Matt Kemp a swing shifter for Dodgers in 3-2 win over Cardinals

Dodgers right fielder Matt Kemp watches his go-ahead home run in the eighth inning of Game 2 against the Cardinals.
Dodgers right fielder Matt Kemp watches his go-ahead home run in the eighth inning of Game 2 against the Cardinals.
(Wally Skalij / Los Angeles Times)

At this stage of the season last year, Matt Kemp was on crutches, calling himself the Dodgers’ head cheerleader.

In the wake of the Dodgers’ 3-2 victory over the St. Louis Cardinals in Game 2 of their National League division series, Kemp can call himself something else: October hero.

Kemp’s eighth-inning home run Saturday night produced a triumph on a night when the Dodgers’ notoriously unreliable bullpen blew a two-run lead, giving the team a victory that tied the best-of-five series at one game apiece.


Kemp recognized the magnitude of the moment.

“This is big right here, man,” Kemp said. “This is a must-win for us.”

The Dodgers will travel on Sunday to St. Louis and resume play Monday at Busch Stadium.

“We can definitely feed off of this win,” Kemp said.

They figure to be in high spirits, considering what they overcame.

Clayton Kershaw imploded Friday night in a shocking 10-9 defeat in Game 1. A day later Zack Greinke did what Kershaw couldn’t, only for J.P. Howell to serve up a two-run home run to Matt Carpenter that erased the 2-0 advantage he inherited at the start of the eighth inning.

“It was an emotional roller coaster, but I’m happy it ended this way,” Howell said.

When Kemp stepped into the batter’s box in the bottom of the eighth inning, the 54,599 fans at Dodger Stadium were still in shock from the home run by Carpenter, whose three-run double against Kershaw put St. Louis ahead, 7-6, in Game 1.

Kemp changed everything when his bat crashed into a 2-1 pitch by Cardinals reliever Pat Neshek. The stadium roared as the ball soared high into the Los Angeles sky and into the seats by the left-field foul pole.

Kemp had waited long for this moment. Until this series, he hadn’t played in a postseason game in five years. Last year, he was sidelined with a fractured ankle that required a major operation over the winter.

“Just blessed, man,” Kemp said. “It’s been a grind the last two years.”

He hit 17 of his 25 regular-season home runs after the All-Star break, prompting catcher A.J. Ellis to call him the most valuable player of the second half of the season.

Still, Kemp figured he could be a game changer. He was also aware of how these playoffs could restore, if not enhance, his reputation.

“For sure,” he said. “The thing about it is, you get one big hit or one big play in the World Series or the postseason, people will remember that forever. You see how Derek Jeter is. You couldn’t write his script any better. His whole career he’s been a winner. Five World Series championships. He’s gotten a lot of big hits for them.”

Greinke nearly made Kemp’s heroics unnecessary.

The Cardinals didn’t record their first hit until the fifth inning, when Kolten Wong doubled down the left-field line with one out. Greinke struck out the next two batters, Randal Grichuk and pitcher Lance Lynn, to preserve his team’s 2-0 advantage.

Greinke encountered more serious trouble in the sixth inning, which Carpenter led off with a double to left-center field. Greinke forced Jon Jay to ground out and struck out Matt Holliday before walking Matt Adams. Then Greinke struck out Jhonny Peralta to end the inning.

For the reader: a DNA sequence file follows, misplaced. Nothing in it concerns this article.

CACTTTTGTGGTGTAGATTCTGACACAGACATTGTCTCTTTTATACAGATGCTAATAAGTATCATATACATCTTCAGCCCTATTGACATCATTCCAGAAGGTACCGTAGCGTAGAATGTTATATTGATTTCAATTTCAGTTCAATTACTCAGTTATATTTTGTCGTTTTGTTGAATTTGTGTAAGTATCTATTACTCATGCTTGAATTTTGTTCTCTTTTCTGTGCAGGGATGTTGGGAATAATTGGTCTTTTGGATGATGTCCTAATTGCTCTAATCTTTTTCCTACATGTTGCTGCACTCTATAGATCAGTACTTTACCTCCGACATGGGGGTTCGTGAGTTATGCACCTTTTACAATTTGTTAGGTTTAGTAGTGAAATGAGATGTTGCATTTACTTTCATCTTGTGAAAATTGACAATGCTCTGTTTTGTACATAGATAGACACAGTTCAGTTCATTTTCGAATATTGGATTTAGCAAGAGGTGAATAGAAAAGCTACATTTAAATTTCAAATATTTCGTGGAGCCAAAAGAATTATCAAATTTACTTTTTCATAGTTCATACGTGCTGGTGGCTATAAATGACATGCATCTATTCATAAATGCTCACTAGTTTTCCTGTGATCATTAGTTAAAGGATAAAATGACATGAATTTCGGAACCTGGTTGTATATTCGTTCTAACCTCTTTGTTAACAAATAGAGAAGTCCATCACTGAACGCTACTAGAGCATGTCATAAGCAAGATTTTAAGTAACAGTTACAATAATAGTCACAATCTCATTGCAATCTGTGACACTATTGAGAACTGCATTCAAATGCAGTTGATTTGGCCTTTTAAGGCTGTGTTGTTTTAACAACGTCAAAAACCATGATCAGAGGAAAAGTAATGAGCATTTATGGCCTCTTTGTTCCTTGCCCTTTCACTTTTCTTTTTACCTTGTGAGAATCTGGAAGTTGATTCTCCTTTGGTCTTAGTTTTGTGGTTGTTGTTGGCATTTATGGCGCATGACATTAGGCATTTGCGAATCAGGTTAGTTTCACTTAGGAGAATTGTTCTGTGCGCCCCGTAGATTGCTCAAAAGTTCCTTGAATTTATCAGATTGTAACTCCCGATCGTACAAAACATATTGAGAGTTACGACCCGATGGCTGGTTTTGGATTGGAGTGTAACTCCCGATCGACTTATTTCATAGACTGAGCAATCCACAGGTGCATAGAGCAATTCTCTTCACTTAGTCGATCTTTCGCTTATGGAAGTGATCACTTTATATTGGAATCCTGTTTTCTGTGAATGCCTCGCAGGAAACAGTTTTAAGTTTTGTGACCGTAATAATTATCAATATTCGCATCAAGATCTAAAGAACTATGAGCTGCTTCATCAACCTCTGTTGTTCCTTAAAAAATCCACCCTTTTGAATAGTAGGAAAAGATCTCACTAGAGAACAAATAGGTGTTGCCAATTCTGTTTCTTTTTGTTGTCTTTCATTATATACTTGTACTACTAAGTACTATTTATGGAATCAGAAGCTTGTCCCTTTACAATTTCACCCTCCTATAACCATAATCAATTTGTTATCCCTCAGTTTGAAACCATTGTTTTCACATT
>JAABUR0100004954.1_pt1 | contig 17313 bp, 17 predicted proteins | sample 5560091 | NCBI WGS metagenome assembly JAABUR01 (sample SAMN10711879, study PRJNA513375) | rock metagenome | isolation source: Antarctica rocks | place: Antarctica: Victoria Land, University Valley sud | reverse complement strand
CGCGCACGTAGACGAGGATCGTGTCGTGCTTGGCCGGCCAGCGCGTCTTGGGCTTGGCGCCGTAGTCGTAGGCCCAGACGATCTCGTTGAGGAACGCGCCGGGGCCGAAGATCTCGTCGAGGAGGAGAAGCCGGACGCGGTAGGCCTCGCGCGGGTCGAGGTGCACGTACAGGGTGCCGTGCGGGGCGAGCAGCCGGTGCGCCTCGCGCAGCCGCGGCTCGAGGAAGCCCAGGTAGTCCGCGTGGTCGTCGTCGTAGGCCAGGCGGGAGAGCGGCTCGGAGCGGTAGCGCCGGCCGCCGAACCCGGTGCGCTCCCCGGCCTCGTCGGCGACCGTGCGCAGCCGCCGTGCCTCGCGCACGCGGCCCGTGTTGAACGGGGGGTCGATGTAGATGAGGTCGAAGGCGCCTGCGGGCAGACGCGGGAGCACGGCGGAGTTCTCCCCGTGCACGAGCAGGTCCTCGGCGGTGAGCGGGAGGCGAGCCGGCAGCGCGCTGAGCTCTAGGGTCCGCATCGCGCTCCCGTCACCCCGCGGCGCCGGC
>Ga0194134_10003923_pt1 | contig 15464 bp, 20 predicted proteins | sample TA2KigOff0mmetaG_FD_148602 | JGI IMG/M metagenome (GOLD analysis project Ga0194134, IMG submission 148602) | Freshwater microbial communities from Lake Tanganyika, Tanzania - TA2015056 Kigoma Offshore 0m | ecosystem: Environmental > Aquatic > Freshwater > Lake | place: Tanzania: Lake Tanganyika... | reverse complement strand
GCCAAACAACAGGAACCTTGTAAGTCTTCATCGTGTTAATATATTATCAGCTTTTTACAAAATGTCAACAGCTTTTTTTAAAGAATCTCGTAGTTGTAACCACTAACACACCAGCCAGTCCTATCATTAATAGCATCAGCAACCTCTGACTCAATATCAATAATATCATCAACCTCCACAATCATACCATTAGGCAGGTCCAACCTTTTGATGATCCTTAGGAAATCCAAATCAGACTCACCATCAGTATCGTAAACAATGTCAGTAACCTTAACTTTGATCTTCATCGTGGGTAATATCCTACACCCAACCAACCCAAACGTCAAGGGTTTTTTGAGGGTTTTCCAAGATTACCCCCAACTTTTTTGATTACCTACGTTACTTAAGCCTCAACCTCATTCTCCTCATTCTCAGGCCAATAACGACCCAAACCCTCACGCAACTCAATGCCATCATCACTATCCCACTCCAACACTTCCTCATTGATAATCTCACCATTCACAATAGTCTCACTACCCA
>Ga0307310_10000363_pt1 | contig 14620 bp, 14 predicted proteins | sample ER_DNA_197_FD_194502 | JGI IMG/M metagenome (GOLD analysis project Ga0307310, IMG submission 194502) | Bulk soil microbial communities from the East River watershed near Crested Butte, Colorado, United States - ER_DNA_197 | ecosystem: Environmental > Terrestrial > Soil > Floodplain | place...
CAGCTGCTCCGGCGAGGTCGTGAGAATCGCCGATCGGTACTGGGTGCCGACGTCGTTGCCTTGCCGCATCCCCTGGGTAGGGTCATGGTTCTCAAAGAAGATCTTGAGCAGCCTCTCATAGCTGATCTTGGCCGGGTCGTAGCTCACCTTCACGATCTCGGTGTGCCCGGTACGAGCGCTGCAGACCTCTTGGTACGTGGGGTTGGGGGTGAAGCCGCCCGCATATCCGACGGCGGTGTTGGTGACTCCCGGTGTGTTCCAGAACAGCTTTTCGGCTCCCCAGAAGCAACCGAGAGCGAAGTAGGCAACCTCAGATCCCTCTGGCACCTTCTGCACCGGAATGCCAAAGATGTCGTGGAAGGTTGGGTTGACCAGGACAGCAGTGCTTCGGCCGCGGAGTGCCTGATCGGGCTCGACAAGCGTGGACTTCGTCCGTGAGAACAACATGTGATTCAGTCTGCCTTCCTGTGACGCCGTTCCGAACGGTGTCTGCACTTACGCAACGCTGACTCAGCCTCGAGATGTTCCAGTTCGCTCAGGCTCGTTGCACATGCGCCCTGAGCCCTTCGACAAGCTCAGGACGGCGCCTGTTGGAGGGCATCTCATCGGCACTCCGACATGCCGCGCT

That Greinke would respond like this was no surprise to Ellis, his catcher.

Ellis pointed to the role Greinke played in helping the Dodgers recover from a couple of potentially crushing defeats earlier in the season.

The first time was in mid-September, when they dropped the opening game of a three-game series against second-place San Francisco at AT&T Park. With the Dodgers’ division lead down to one game, Greinke responded the next day by pitching six scoreless innings in a 17-0 victory.

A week later, the Dodgers lost another series opener to the Giants, this time at Dodger Stadium. Again, Greinke pitched the second game of the series. Again, he won, limiting the Giants to two runs over eight innings.

Greinke also contributed offensively Saturday.

The Dodgers broke a scoreless tie in the bottom of the third inning, which Ellis led off with a double. Ellis finished the season with a .191 average but was four for five with a home run and three runs in Game 1.

Ellis advanced to third base on a single by Greinke. One at-bat later, Ellis scored to move the Dodgers in front, 1-0, when Dee Gordon grounded into what was initially ruled a double play.

But Manager Don Mattingly asked for a review using baseball’s expanded replay system to determine whether Greinke had been tagged out on the play by second baseman Wong. The initial call was overturned and Greinke was awarded second base, as replays clearly showed the ball was in Wong’s throwing hand when his glove touched Greinke.

The Dodgers were rewarded for contesting the play, as Greinke scored on a two-out single to center field by Adrian Gonzalez.

There was some controversy earlier in the game, as Yasiel Puig showed displeasure with a high fastball delivered in the first inning by Lynn. Puig, who was hit by a pitch in Game 1, exchanged words with catcher Yadier Molina before and during the at-bat.

Twitter: @dylanohernandez